Air conditioner circuit
- A closed loop made up of an evaporator coil, a compressor, a condenser coil, and an expansion valve is how an air conditioning system operates.
- Heat from the air within a structure is absorbed by the refrigerant, which then radiates it outside.
Parts of an air conditioning system:
Evaporator Coil: This internal component, which is exposed to the air being forced over it by the air handler or blower fan, is in charge of absorbing heat from the air.
Compressor: The air conditioning system’s compressor is its brains. In order to be pumped throughout the system, it compresses the refrigerant and increases its temperature and pressure.
Condenser Coil: This component, which is outside the building, is in charge of dissipating the heat that the refrigerant in the evaporator coil has absorbed. As the refrigerant cools and condenses into a liquid, the heat is released into the ambient air.
Metering Device: The air conditioning system’s high pressure and low pressure sides are separated by the metering device. And is made to keep the low side of the system’s refrigerant flow at a particular pace. If the metering device is defective or utilised with a capacity that is insufficient the evaporator will get an improper flow of refrigerant. Expansion Valve: The expansion valve controls the flow of refrigerant into the evaporator coil and is situated between the evaporator coil and the compressor.
The basic processes in an air conditioner circuit’s operation are as follows:
The refrigerant is compressed by the compressor, increasing its temperature and pressure.
The heated, high-pressure refrigerant is delivered to the condenser coil, where it condenses into a liquid and radiates heat into the ambient air.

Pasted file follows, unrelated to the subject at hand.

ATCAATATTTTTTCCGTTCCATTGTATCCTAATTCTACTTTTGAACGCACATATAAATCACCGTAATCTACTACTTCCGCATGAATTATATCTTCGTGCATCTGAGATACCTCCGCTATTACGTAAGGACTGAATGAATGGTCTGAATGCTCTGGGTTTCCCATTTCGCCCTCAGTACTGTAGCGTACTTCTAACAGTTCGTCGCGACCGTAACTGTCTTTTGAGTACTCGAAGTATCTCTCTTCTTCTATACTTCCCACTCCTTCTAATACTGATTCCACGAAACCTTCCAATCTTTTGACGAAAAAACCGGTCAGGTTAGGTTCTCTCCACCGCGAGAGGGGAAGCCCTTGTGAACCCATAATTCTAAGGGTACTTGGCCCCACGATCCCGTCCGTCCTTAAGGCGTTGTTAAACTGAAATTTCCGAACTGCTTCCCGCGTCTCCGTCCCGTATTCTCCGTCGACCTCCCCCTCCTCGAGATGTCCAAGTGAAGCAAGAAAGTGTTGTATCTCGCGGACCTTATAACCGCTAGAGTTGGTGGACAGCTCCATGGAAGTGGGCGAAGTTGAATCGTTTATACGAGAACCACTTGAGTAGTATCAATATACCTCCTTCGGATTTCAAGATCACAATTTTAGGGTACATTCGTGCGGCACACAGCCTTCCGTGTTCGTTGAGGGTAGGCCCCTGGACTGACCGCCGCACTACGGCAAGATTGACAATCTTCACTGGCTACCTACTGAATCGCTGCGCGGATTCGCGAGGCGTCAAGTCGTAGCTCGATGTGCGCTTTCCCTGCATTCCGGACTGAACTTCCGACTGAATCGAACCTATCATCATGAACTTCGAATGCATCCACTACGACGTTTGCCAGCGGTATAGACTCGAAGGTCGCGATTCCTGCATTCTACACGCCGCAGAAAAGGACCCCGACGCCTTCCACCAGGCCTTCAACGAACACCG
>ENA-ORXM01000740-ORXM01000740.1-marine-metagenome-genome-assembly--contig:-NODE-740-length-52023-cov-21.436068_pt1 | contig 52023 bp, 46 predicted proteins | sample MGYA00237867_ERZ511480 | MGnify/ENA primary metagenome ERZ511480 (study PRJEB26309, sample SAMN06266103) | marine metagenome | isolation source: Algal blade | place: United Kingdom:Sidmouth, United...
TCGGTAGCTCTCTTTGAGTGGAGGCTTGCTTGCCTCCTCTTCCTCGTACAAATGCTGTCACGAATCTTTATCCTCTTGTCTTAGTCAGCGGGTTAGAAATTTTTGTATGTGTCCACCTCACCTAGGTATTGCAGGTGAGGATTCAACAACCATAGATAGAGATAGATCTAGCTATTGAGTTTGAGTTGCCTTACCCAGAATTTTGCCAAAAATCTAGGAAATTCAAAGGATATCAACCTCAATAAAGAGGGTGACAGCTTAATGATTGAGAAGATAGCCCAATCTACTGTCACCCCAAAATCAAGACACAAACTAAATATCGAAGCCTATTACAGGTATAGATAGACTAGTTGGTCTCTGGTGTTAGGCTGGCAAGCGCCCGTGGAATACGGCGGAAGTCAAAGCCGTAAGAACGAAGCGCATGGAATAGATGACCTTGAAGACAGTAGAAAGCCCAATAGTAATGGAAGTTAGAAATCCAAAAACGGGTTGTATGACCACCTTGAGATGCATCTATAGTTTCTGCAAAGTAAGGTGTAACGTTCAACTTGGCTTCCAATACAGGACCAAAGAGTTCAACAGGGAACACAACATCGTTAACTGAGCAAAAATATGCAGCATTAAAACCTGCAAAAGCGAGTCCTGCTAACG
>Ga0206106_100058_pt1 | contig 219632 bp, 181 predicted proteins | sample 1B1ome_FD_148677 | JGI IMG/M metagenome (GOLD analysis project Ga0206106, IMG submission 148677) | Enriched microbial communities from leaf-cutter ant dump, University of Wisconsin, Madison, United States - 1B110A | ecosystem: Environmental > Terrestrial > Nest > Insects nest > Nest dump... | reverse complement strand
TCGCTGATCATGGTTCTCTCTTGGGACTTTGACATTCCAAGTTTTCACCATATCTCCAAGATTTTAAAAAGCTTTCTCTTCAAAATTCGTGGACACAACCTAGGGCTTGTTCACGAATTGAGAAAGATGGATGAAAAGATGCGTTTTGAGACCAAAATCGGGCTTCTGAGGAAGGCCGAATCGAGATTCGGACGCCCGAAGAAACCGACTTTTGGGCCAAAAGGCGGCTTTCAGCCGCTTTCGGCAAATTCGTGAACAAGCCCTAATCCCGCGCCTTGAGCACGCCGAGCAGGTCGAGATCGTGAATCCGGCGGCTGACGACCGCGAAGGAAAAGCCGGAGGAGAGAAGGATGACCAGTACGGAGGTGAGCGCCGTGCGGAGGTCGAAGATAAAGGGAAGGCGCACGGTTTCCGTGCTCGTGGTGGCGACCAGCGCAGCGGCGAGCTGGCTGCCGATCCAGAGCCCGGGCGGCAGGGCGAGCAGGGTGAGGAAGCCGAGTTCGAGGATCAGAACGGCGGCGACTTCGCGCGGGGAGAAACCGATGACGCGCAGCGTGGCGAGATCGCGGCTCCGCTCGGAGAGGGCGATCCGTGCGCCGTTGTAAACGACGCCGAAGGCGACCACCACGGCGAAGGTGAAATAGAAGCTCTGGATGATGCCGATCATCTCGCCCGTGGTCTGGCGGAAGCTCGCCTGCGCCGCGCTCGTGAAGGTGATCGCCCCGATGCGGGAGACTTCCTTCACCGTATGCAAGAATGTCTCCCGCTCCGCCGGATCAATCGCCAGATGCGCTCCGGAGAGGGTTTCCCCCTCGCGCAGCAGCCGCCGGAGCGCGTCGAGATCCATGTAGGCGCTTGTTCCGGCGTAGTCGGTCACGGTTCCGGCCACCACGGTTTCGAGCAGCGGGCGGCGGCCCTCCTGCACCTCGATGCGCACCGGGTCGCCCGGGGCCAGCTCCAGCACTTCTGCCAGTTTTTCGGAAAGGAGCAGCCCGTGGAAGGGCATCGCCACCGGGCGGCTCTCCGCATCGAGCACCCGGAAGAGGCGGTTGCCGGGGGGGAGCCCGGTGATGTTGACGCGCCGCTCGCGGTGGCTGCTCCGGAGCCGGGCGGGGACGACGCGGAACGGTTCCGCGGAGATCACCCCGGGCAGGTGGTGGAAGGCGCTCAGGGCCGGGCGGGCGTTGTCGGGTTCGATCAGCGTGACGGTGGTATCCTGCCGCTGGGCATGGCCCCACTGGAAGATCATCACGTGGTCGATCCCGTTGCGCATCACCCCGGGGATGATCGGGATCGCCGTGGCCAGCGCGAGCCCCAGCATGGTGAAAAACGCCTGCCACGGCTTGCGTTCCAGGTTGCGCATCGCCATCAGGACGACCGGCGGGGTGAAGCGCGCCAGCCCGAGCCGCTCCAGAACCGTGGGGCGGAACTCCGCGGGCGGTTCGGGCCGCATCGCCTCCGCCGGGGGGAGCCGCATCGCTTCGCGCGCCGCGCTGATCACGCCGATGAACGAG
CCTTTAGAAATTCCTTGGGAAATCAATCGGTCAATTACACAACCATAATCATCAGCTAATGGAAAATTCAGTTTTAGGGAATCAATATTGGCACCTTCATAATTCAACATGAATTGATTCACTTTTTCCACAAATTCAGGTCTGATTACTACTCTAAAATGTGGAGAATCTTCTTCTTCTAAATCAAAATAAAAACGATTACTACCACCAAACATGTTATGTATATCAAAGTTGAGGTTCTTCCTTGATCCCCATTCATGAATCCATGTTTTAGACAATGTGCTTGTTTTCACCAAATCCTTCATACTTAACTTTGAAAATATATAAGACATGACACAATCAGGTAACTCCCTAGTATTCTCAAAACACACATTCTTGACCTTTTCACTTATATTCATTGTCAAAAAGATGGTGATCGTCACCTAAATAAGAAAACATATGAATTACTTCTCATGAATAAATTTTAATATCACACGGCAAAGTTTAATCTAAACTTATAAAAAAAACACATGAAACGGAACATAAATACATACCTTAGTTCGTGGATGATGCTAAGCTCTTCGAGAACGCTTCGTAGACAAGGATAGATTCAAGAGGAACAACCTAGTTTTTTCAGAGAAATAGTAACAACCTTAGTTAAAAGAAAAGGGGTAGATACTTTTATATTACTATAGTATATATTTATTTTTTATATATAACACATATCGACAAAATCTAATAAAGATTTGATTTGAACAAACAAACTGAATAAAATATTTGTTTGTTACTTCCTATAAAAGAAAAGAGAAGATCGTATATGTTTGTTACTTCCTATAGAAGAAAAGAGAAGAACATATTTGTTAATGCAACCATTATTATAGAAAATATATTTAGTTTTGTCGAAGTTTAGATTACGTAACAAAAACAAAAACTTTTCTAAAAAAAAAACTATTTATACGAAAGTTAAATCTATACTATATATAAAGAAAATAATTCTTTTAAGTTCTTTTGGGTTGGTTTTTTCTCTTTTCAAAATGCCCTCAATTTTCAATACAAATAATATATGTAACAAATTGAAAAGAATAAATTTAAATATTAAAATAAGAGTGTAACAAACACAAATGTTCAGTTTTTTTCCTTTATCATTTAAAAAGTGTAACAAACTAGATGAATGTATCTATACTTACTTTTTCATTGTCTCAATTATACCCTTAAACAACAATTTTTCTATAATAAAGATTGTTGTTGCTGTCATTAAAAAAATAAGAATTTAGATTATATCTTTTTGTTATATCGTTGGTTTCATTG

After passing through the expansion valve, when its pressure and temperature are lowered, the liquid refrigerant continues to flow.
After entering the evaporator coil, the cool, low-pressure refrigerant absorbs heat from the air being blasted over it by the blower fan.
The cycle is restarted when the refrigerant goes back to the compressor.
A thermostat regulates the air conditioner circuit by detecting the indoor air temperature and instructing the air conditioning system to switch on or off as necessary to maintain the desired temperature.
What is the need of inverting and non inverting temperature in working of air conditioner
- The compressor, which is in charge of compressing the refrigerant gas in the air conditioning system, is related to the inverting and non-inverting temperatures in an air conditioner.
- An air conditioner’s cooling operation depends heavily on the compressor.
- The temperature of the refrigerant gas at two distinct times during the compressor cycle is referred to as the inverting and non-inverting temperature.
- The temperature where the refrigerant gas transforms from a gas to a liquid is known as the inverting temperature.
- The non-inverting temperature is typically lower than this one. The temperature where the refrigerant gas transforms from a liquid to a gas is known as the non-inverting temperature. Usually, this temperature is lower than the temperature that inverts.